Priest or physician? Physician or priest?
It was a decision that Jacob Villarama, a devout Catholic, wrestled mightily with during his undergraduate years at UNLV and for the better part of a year after he graduated.
Graduating magna cum laude from UNLV with a bachelor’s degree in biological sciences in 2018 didn’t make the decision any easier — nor did acceptance into the 2023 class at the Kirk Kerkorian School of Medicine at UNLV.
Hours and hours of prayer hadn’t provided an answer.
“I emailed Ann Diggins, (then) the director of admissions, about my situation and let her know about my difficulty in making a decision. I told her I should withdraw my acceptance so I would not take a spot from someone else who was sure about becoming a physician.”
Villarama said that after Diggins talked with him she said there was a good chance he could defer his admission for a year. Deferrals, she said, weren’t common, and generally given as a result of serious life events, often illness of the applicant or of the applicant’s family.
“They are not given out so someone can lay on the beach for a year,” said Diggins, who is now director of student affairs and career services at the medical school. “I saw in Jacob's case he was really wrestling with something important in his life and his deferral was approved.”
Villarama, now a proud member of the medical school class of 2024, is the son of Filipino
immigrants who came to the U.S. and Las Vegas searching for better opportunities for their family. His father, a lab technician in the Philippines, has worked in the casinos as a dealer. His mother is a registered nurse in the neonatal intensive care unit at UMC. He says seeing her helping people in her profession “primed me to want to go into health care.” So did a surgeon’s care of a knee Villarama hurt playing basketball. As he excelled in school, which made a dream of a career in medicine a real possibility — he graduated with high honors from the College of Southern Nevada High School — he also became more involved in the Catholic church’s outreach programs, engaging in charitable efforts and lending a helping hand to the poor. Promoting and advocating for man’s humanity energized his soul.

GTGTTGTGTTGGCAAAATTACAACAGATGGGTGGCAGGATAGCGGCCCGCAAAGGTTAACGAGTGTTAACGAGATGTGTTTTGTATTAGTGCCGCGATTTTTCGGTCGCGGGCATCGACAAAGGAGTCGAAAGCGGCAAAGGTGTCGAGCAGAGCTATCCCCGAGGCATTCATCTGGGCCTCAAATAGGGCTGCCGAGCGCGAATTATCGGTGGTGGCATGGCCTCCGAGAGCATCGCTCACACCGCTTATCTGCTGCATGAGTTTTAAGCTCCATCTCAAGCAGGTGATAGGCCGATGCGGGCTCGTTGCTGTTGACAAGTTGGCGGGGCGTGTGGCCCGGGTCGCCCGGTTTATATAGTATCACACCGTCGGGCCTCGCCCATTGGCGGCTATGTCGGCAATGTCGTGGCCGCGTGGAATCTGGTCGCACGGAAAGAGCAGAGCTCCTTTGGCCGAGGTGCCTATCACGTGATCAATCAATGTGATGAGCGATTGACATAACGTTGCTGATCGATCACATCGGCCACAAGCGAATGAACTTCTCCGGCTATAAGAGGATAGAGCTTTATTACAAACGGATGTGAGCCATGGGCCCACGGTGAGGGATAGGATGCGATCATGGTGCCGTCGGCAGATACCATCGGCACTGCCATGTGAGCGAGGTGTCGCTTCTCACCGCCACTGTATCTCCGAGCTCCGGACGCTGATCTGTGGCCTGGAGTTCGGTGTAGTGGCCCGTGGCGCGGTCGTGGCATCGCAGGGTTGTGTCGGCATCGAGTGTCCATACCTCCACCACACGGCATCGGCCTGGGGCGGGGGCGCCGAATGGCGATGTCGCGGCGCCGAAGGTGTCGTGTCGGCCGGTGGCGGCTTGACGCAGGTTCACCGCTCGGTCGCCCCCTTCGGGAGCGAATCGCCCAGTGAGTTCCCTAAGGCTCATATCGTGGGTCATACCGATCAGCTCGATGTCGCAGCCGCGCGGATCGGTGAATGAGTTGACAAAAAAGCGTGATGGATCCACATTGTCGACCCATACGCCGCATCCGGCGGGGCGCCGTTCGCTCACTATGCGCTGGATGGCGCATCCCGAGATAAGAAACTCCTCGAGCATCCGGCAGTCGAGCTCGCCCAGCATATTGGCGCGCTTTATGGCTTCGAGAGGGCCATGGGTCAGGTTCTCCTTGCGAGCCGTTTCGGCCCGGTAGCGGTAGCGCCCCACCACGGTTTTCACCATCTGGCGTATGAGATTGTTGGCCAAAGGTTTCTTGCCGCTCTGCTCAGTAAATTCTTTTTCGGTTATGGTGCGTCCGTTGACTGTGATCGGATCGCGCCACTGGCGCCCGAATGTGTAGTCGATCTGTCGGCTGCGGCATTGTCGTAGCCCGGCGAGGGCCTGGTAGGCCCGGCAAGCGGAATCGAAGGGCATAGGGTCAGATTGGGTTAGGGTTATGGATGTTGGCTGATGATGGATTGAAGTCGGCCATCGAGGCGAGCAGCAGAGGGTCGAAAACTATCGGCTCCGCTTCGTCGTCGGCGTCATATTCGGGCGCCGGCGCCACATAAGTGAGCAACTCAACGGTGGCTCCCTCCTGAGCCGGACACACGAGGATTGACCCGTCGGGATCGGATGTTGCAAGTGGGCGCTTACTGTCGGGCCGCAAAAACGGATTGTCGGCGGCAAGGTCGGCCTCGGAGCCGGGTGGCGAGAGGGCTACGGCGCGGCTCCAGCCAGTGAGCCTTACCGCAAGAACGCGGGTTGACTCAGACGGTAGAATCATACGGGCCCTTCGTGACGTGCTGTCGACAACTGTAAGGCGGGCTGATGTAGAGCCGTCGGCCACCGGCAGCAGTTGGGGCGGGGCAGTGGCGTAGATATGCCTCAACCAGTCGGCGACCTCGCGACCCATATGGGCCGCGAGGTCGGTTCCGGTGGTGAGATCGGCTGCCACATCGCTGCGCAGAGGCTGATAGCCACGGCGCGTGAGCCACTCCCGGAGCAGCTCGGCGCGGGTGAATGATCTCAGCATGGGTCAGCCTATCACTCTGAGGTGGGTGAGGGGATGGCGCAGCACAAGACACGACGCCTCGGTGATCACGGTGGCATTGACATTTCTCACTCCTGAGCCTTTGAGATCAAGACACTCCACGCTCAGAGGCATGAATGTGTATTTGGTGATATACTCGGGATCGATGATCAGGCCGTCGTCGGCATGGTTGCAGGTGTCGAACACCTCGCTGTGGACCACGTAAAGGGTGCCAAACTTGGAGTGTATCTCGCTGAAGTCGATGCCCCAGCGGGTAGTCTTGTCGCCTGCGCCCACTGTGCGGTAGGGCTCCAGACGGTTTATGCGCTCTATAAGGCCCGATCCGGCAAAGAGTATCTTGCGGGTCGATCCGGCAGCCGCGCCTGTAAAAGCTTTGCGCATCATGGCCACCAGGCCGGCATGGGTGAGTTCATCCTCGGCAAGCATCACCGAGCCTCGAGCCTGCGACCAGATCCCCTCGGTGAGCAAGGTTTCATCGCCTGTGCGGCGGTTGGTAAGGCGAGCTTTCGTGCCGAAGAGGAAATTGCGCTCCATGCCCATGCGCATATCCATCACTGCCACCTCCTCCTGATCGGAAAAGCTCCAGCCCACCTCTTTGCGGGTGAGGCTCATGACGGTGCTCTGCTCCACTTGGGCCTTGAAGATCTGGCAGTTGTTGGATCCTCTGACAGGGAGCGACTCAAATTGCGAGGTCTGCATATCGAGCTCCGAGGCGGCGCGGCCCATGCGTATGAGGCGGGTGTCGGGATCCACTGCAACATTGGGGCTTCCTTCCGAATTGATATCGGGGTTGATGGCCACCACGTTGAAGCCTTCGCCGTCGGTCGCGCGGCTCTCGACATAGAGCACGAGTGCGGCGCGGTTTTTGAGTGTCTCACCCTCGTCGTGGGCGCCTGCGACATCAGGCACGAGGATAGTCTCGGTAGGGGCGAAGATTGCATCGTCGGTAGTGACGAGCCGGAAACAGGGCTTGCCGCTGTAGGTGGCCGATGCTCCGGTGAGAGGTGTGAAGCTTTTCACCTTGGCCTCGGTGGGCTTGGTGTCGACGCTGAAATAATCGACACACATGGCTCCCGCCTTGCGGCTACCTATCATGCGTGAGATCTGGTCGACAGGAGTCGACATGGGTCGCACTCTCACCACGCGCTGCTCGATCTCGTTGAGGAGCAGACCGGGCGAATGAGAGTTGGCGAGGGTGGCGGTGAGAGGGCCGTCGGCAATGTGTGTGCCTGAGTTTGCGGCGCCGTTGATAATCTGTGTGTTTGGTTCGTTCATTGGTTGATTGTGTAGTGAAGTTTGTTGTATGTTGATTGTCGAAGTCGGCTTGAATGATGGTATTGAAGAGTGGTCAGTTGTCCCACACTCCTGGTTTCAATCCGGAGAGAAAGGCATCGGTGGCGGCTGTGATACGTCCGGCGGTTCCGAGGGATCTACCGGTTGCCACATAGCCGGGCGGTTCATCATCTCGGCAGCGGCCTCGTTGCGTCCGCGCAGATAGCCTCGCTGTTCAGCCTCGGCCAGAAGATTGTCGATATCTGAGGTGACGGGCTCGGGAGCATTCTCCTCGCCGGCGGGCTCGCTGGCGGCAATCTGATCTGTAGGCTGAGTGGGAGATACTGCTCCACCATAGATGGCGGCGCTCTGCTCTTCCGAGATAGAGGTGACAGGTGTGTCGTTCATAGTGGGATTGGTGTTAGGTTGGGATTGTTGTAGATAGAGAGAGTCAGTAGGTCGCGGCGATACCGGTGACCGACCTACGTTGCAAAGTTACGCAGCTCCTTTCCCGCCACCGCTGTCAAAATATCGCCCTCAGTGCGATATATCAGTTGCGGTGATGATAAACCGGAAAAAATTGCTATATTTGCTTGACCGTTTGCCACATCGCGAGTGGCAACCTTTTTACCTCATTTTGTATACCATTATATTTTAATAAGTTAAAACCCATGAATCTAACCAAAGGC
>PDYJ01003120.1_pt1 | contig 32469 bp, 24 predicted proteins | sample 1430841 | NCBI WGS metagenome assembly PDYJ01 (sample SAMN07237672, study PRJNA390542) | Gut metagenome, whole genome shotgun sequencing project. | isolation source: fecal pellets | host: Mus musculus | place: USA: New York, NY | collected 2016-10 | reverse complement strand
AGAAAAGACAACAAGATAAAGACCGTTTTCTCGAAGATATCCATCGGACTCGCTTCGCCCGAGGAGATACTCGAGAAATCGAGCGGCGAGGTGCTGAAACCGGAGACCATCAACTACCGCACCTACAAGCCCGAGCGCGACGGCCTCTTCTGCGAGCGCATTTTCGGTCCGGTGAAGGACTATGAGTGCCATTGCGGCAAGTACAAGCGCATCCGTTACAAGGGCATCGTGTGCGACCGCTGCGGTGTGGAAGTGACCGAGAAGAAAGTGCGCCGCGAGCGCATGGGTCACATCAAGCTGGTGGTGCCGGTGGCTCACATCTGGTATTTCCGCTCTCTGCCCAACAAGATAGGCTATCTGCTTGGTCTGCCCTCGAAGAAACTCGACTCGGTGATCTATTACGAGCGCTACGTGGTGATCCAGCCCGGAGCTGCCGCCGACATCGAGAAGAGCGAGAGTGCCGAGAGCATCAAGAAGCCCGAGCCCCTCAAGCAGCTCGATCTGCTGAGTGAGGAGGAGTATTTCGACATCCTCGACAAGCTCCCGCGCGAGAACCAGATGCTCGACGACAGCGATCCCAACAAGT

As an undergraduate at UNLV, he found himself not only becoming more interested in medicine through volunteering in the UMC emergency department, but also more engaged in the affairs of the Catholic faith as he volunteered to feed the homeless on the historic Westside of the city through the Las Vegas Catholic Worker house. “I was strengthening my faith, and my interest in medicine.”
Time to ponder
With the deferral approved and a bachelor’s degree in hand, Villarama decided to enter the Mount Angel Seminary in Oregon. The seminary, Villarama notes, serves as a testing ground for men to discover what they believe God is asking of them, a process known as discernment. He said if a seminarian does not become a fully ordained priest it is not seen as failure, but providence, or God’s will.
“The decision to be a priest or to be a doctor to me is less of a step-wise formulaic process in which one solely decides what they want to do, but rather a response to a specific call that comes from God,” Villarama said. “My time in seminary was spent growing in intimacy with God so that I could know his voice better to determine what my calling was. At first, going to seminary was terrifying; it was my first time living outside of Vegas. I ended up loving my time in seminary. The landscape was breathtaking, the opportunities to pray and grow closer to God were plentiful, and the intimate community I lived with was full of love.”
During his time in prayer at the seminary, Villarama said he still hadn’t been able to make a decision as of early 2020. “As part of my deferral, I was given a deadline of March 1 to let the school know if I was going to return to join the upcoming cohort. Once February came, I started to feel the pressure and anxiety simmering over the looming decision. I didn’t want to make the wrong decision. Through time in prayer, I began to feel that God was calling me to return home to medical school and to serve Him in this way, but I was still unsure.”
It was during a snowshoeing trip in the mountains near Bend, Oregon, that Villarama said he finally decided to become a physician as he prayed inside a retreat center, where a crucifix was prominently displayed inside the chapel.
“I remember gazing at the face of Jesus, a face filled with love, but also with much suffering and anguish as he hung on the cross. One of my favorite saints, St. Therese of Lisieux, once had a vision where she saw Jesus on the cross and watched as his blood fell to the earth. She recounted that she had longed to catch and collect every single drop that fell from her Lord’s body. As I was reflecting on her experience, I began to long to do the same. I could not bear to see the face of Jesus in such excruciating pain; I desperately wanted to do anything to help relieve it. This was the moment I knew to return to medicine.
“As I gazed on his suffering face, I heard in my heart Jesus telling me that I could alleviate his suffering by alleviating suffering in his people, that his blood courses through the blood of all his children, and that by caring for them, I care for him,” Villarama said. “Jesus often told his disciples that whatever they do for another, they do for him. As I looked on the physical, emotional, and spiritual wounds of Jesus, I could not ignore the physical, emotional, and spiritual wounds of every human heart, and I knew that medicine was the best way for me to soothe these wounds.”